Semester in Review: SGA concludes a 'successful' year


Members of SGA pose for a photo at the last meeting of the semester on Monday, April 1in Bovee University Center.

Central Michigan University Student Government Association held its final meeting on April 1 and an inaugural celebration on April 8, concluding what SGA President Jake Hendricks described as “one of SGA’s most successful years in recent history."

During the Spring 2019 semester, SGA has hosted numerous events and brought in speakers to present during SGA meetings.

Notable speakers included:

  • Mount Pleasant Mayor Will Joseph, who called for students’ involvement in local government
  • CMU Police Department Lt. Cameron Wassman, who wanted to create “open communication” between students and the police department
  • Maureen Eke, CMU English language and literature faculty and chair of the Isabella County Human Rights Committee, who informed students on human rights and the HRC
  • Richard Rothaus, dean of the College of Liberal Arts and Social Sciences, who updated SGA members on the provost search

Civic engagement and participation is a goal for SGA and a personal priority for Hendricks, so he said bringing in various speakers to SGA was an extension of this objective. 

“Civic engagement is critical to student voices being heard on campus,” Hendricks said. “(By) bringing in Mayor Joseph, we have been able to connect students with their local representation. As voting members of the local community, students have the power to make real change with their votes.”

Notable legislation and projects

Last fall, SGA Vice President Lyndi Rose started the menstrual hygiene initiative, which supplied free tampons in four campus bathrooms. After a tampon dispenser was stolen from the Charles V. Park Library, the number was reduced to three bathrooms, leaving extra tampons to be used in the future.

The trial-run allowed Rose to collect data and figure out how many tampons need to be supplied in bathrooms on a weekly basis.

Rose is currently searching for a new tampon supplier and organizing plans for the initiative for the next academic year. She would like to expand the initiative to pads and additionally supply the gender-neutral bathroom in the Bovee University Center.

Eventually, Rose hopes to have free tampons and pads in all on-campus bathrooms. She estimates the annual cost to do so would be around $12,000, but wants administration to consider this in the budget, whether through auxiliary services or with the campus programming fund.

“That’s pennies to a university,” Rose said. “They have to budget accordingly, and it’s wherever they want to invest. I think this is something that you need to invest in for your students, so it’s not something I’m going (to drop).”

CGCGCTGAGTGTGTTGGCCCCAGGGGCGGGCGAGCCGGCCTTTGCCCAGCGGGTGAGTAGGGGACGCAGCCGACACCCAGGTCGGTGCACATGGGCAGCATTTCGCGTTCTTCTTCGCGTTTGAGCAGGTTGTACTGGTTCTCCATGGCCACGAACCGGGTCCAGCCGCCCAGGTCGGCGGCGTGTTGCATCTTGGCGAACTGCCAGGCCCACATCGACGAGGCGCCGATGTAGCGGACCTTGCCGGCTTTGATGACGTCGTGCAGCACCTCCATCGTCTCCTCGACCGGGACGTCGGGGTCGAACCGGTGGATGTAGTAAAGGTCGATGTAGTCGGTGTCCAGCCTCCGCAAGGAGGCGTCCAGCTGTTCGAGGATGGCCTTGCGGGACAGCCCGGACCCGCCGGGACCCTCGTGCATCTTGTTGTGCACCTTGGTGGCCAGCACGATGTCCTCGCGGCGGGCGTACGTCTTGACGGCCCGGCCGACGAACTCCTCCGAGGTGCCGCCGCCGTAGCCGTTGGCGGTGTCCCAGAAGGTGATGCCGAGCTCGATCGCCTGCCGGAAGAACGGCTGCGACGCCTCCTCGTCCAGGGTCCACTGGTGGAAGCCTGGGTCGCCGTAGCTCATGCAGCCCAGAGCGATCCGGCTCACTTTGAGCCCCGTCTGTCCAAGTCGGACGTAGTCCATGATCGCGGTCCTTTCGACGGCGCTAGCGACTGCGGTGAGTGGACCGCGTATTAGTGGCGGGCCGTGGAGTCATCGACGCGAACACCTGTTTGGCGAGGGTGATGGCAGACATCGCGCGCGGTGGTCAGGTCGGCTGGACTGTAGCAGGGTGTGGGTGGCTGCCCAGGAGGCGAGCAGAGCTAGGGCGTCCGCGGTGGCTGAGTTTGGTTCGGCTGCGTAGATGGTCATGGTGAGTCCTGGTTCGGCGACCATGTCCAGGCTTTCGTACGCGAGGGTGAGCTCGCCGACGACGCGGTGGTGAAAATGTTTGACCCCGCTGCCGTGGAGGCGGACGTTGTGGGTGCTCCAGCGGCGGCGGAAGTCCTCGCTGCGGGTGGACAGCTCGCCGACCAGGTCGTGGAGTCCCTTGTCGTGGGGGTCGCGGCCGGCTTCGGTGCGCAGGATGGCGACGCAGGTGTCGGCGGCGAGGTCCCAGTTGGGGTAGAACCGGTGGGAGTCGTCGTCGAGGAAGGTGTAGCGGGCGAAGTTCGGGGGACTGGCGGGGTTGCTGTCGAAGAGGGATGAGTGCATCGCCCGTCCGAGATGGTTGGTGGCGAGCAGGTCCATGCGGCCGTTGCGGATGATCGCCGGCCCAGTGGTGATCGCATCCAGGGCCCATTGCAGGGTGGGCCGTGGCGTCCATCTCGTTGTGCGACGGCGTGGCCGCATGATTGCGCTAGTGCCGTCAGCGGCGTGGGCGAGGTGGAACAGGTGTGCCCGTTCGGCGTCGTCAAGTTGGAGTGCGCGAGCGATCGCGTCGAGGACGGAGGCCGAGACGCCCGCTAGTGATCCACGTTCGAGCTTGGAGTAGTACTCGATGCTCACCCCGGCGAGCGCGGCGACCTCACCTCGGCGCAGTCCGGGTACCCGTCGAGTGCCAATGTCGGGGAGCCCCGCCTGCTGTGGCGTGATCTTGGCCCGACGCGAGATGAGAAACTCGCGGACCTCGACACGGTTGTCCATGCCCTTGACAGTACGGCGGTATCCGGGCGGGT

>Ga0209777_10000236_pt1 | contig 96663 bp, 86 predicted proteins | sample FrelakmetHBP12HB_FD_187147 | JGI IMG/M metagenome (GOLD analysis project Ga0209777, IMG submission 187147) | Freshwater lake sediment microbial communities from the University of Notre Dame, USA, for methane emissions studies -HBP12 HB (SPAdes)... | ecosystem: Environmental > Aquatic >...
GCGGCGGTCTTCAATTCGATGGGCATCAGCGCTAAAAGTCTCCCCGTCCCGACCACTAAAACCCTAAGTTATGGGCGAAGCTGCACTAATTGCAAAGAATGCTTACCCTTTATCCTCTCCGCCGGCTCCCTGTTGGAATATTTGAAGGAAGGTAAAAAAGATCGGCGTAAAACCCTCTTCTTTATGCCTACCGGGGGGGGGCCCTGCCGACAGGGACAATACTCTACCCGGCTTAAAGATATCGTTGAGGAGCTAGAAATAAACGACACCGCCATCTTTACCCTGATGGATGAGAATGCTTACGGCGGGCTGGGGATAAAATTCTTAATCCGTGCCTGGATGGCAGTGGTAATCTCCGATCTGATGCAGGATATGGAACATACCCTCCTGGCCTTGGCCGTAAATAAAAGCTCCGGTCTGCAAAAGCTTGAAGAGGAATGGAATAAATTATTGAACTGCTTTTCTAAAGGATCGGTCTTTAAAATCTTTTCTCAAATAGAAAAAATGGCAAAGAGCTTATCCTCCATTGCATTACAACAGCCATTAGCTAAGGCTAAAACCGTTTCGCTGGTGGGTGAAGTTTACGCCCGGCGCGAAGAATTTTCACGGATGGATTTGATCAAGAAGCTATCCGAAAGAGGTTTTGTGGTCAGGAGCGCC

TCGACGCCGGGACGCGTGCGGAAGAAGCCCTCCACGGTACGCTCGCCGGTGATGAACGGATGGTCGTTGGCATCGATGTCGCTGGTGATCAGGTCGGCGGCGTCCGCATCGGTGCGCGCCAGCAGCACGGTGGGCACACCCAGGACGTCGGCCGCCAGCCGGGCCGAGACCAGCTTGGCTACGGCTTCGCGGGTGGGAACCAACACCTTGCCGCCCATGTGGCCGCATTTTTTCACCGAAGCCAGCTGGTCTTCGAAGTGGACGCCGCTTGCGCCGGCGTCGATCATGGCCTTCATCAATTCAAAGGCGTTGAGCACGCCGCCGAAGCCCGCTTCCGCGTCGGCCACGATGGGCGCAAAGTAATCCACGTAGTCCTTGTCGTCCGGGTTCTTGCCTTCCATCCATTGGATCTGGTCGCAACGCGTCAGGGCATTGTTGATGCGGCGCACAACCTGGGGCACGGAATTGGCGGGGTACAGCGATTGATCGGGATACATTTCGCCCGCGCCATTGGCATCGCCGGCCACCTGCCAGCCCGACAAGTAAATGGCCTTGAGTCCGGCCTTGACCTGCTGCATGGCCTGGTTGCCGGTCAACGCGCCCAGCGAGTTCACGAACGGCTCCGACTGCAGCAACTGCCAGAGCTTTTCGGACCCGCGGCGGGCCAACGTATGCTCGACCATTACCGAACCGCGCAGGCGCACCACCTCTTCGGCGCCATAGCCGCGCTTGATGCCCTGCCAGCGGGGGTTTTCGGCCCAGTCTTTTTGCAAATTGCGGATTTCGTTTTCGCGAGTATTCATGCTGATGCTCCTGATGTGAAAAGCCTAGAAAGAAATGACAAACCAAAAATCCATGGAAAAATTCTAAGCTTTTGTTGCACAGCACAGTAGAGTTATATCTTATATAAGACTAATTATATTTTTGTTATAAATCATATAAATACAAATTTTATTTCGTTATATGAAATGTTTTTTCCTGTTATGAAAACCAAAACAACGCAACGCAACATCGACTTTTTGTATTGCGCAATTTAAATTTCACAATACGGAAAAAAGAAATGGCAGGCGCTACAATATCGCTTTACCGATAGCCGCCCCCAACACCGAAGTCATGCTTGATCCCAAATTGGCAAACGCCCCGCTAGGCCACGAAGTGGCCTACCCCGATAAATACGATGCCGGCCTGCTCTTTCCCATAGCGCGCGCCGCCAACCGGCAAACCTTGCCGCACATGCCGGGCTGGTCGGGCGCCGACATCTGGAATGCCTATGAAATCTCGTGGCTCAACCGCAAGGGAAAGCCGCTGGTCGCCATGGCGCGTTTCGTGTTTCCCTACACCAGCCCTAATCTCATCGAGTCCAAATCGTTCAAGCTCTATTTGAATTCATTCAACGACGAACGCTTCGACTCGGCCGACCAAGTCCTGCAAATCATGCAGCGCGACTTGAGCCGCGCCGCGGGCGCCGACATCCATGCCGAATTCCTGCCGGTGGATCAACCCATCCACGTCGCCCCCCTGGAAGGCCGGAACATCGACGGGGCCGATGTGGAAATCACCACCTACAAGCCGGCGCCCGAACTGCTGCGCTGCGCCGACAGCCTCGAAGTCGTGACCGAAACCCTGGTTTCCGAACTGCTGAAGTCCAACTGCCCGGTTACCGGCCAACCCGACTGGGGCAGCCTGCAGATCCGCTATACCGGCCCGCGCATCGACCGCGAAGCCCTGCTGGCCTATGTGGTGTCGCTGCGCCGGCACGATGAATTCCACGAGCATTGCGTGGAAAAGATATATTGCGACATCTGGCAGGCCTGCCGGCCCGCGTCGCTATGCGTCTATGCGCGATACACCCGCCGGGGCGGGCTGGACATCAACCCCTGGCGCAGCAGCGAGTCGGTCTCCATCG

Commencement ceremony ticket legislation, authored by Senate Leader Caroline Murray, passed in SGA this semester. The legislation called for a regulated ticket pool system that would allow unused tickets to be redistributed, in an effort to discourage students from selling tickets for inflated prices.

“I got to meet with the head of Ticket Central and one of the administrators in charge of commencement,” Murray said. “My role in Student Government is to alert them that there is a problem. They were very receptive to what I had to say and realized how bad (the situation) is.”

From her meeting, Murray said she realized the issue is more complicated than she anticipated, but she was able to discuss how commencement was done in the past and viable possibilities. One solution that was considered involves more commencement ceremonies, possibly separated by majors.

“You’re more likely to have students come in and have more of their families, but it is very much a logistical situation,” Murray said. “McGuirk (Arena) can only seat so many, and not only McGuirk, but the parking situation (presents) a hassle and challenge.”

Murray said she was happy to see administration taking the situation seriously, but understands the limitations in making commencement more accessible. For now, Murray expects Hendricks to follow up with administration and Ticket Central in the upcoming academic year.

SGA Diversity Committee, in collaboration with Program Board, hosted “Cinema for Social Change." The series was organized in the fall semester, but “Boy Erased” and “On the Basis of Sex” were featured in the spring to promote conversation on important subjects.

“Some of these movies have scenes that may be challenging to understand in the gravity that they may hold,” said SGA Diversity Committee Chair Brett Houle. “Primarily, the dialogues have served as a way for attendees to debrief and say what they are thinking in a safe, open forum.

Houle and Program Board Film Director Lee Ringlever considered the series to be a success, with high attendance and audience participation. Although they are stepping down from their respective positions for the next academic year, Houle and Ringlever encourage their successors to continue the series.

The “Stamp Out Aggression” campaign was also another SGA initiative, spearheaded by SGA Senate Leader Caroline Murray and Senator Hannah Benemann, in partnership with Sexual Aggression Peer Advocates. Stamp Out Aggression involved a social media campaign, workshops and tabling to combat sexual aggression and share resources on campus.

Wrapping up the year

Although SGA is out of session until the fall, Hendricks, Rose and other SGA members are already planning and organizing projects for the next year. These include expanding current projects and meeting campaign promises, as well as creating entirely new initiatives. 

“Seeing all that SGA can accomplish on campus works to motivate me through my work,” Hendricks said. “It’s incredible how much change and positive initiatives a passionate group can bring forward.”